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Tuesday, July 16, 2019  Spokane, Washington  Est. May 19, 1883
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Gabriela Marquis of Lewis and Clark takes first place for poem in Observance of Holocaust writing and art contests

UPDATED: Thu., April 25, 2019, 2:41 p.m.

Gabriela Marquis is an 11th-grader at Lewis and Clark High School in Spokane. Marquis’s essay entry has taken first place in the 2019 Eva Lassman Writing and Art Contests. (Courtesy photo)
Gabriela Marquis is an 11th-grader at Lewis and Clark High School in Spokane. Marquis’s essay entry has taken first place in the 2019 Eva Lassman Writing and Art Contests. (Courtesy photo)
From staff reports

The Spokane Community Observance of the Holocaust has announced the top three selections in the high school division of the 13th annual Eva Lassman Memorial Writing and Art Contests. The contest theme is “Speaking Up for ‘the Other’.”

The contest asked participants to learn about the Holocaust and read about or listen to some of the many stories of survivors who were labeled “the other” by the Nazis, and consider these questions:

What are the lessons you learned from their stories that had a major impact on you? Why is it important to speak up for those who are considered “the other”?

Who are “the other” today? Based on the lessons you learned, what are you motivated to do to speak up for them?

If you go

The contest winners will be recognized at the Spokane Community Observance of the Holocaust at 7 p.m. Sunday at Temple Beth Shalom, 1322 E. 30th Ave., on Spokane’s South Hill. The winner of the Creative Writing Contest will read her essay at the Observance. Everyone is invited to attend.

First place, writing, high school division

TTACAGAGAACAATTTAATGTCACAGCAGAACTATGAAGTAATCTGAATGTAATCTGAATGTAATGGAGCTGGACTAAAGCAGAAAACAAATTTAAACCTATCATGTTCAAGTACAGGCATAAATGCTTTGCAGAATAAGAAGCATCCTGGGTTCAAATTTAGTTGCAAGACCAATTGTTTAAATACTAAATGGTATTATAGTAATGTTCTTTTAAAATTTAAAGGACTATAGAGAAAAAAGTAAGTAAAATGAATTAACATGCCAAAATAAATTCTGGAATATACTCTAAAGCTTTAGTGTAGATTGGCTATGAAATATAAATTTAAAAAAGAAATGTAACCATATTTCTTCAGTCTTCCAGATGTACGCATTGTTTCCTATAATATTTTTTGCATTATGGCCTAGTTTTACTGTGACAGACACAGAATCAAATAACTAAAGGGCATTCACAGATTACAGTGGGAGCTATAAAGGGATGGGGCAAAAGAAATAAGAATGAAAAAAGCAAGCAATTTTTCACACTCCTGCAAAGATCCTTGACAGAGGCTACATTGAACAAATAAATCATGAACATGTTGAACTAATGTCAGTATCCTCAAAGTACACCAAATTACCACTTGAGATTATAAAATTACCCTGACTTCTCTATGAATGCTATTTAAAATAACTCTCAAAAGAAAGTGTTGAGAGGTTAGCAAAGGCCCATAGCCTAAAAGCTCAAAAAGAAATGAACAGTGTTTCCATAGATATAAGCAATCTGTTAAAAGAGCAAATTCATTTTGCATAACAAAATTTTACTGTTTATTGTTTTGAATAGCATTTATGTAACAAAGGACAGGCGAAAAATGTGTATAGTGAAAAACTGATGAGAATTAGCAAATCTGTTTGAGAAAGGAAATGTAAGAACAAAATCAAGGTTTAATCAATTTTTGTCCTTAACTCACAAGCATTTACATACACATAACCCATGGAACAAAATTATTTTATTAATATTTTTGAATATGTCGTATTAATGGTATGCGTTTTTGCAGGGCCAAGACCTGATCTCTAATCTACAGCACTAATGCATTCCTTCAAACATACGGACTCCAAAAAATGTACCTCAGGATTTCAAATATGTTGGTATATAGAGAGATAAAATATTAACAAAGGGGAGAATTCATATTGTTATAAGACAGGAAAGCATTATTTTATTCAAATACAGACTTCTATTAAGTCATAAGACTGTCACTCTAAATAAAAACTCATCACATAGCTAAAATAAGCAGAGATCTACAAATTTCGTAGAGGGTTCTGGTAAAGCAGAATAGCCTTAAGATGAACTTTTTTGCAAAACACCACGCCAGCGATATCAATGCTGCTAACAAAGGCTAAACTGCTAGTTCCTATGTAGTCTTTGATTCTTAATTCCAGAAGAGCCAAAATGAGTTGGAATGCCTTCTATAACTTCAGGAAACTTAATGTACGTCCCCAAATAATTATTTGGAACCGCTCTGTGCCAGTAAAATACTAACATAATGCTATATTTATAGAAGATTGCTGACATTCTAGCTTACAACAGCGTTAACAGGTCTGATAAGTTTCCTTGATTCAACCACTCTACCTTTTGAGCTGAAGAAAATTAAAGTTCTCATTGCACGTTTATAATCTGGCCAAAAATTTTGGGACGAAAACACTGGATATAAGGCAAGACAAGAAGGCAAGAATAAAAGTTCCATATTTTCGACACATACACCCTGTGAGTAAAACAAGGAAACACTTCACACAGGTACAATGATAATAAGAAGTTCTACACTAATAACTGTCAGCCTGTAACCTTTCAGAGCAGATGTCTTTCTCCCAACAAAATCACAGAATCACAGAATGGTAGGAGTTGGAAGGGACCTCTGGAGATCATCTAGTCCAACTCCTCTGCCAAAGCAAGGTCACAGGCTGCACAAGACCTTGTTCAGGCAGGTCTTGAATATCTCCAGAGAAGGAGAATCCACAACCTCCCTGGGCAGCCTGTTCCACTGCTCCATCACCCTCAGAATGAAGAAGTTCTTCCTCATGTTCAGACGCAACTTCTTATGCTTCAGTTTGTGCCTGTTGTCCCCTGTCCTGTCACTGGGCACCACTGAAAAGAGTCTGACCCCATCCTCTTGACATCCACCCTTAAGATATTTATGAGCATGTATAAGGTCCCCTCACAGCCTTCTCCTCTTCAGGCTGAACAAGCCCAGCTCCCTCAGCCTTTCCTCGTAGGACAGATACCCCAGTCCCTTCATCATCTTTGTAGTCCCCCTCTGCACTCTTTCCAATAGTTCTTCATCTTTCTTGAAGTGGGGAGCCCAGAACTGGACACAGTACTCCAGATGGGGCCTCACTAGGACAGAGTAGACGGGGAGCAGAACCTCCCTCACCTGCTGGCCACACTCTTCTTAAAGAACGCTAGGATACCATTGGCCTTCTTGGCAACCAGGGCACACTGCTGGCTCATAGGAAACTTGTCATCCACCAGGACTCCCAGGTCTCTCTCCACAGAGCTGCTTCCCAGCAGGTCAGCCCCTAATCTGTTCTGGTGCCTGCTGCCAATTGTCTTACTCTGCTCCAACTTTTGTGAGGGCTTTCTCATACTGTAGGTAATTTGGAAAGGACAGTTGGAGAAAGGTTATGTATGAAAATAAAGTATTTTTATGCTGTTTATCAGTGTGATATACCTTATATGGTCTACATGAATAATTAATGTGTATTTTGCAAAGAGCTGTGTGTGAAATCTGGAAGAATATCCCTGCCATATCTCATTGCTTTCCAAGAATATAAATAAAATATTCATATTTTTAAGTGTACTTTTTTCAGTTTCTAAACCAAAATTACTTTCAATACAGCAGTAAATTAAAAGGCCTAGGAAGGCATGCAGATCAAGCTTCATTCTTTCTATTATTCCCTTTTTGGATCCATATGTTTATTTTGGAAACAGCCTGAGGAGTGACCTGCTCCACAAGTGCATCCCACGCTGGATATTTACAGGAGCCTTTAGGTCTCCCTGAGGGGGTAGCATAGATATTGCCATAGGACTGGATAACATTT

The Others

By Gabriela Marquis

11th grade

Lewis and Clark High School

I Am the Other

Germany, 1943

I stand

On the wrong side of a long barbed wire fence

Looking out across a field that is

Always out of reach.

Thinking about freedom, which is

So easily shattered by a fence.

They stand on one side of the fence, and I, the other.

My hair does not shine Aryan gold.

My eyes don’t glimmer like opals.

Once I braided my tangled brown hair,

I covered my eyelids in a soft brown stardust,

And I felt just as beautiful as the others.

I recite the Kaddish and Mi Sheberach

One after another, the Hebrew

Letters lifting from my tongue

And sailing towards the sky.

Even further than the smoking tower,

They run to places

I cannot go.

I pray for the sick; my brother, my abba, my eema, me

I pray for the dead; my brother my abba, my eema, me

Sick or dead,

Sometimes I cannot remember the difference

Between one and the other.

They pick me up from the floor,

Men with guns and badges.

Their fingers scrape my skin

And for a moment I pretend

It is just a mask.

And if they pull hard enough,

It will fall away

And underneath I’ll truly be German, not the Other.

I wish to be born with the blood of my country,

Hair and eyes like women in my country.

I close my eyes and

For a second,

Underneath my Jewish skin,

I am not the other.

As they throw me in a new room,

They call out the number

That invades my skin,

As if it is my name.

They do not let me forget:

I am a Jew, in my blood,

A Jew, in my hair,

A Jew, in my skin.

I am not German.

I am the other.

I stand

On the wrong side of a wall

Nothing but darkness and

A memory, always out of reach.

I sit

In the wrong side of a small room

Thinking about freedom and

Why

They have taken mine away.

They stand on one side of the fence,

A fence built of fear and anger,

Without hesitation

They condemn me

For living as the

Other.

I Am the Other

The United States, 2018

I remember standing

On the wrong side of a slatted steel fence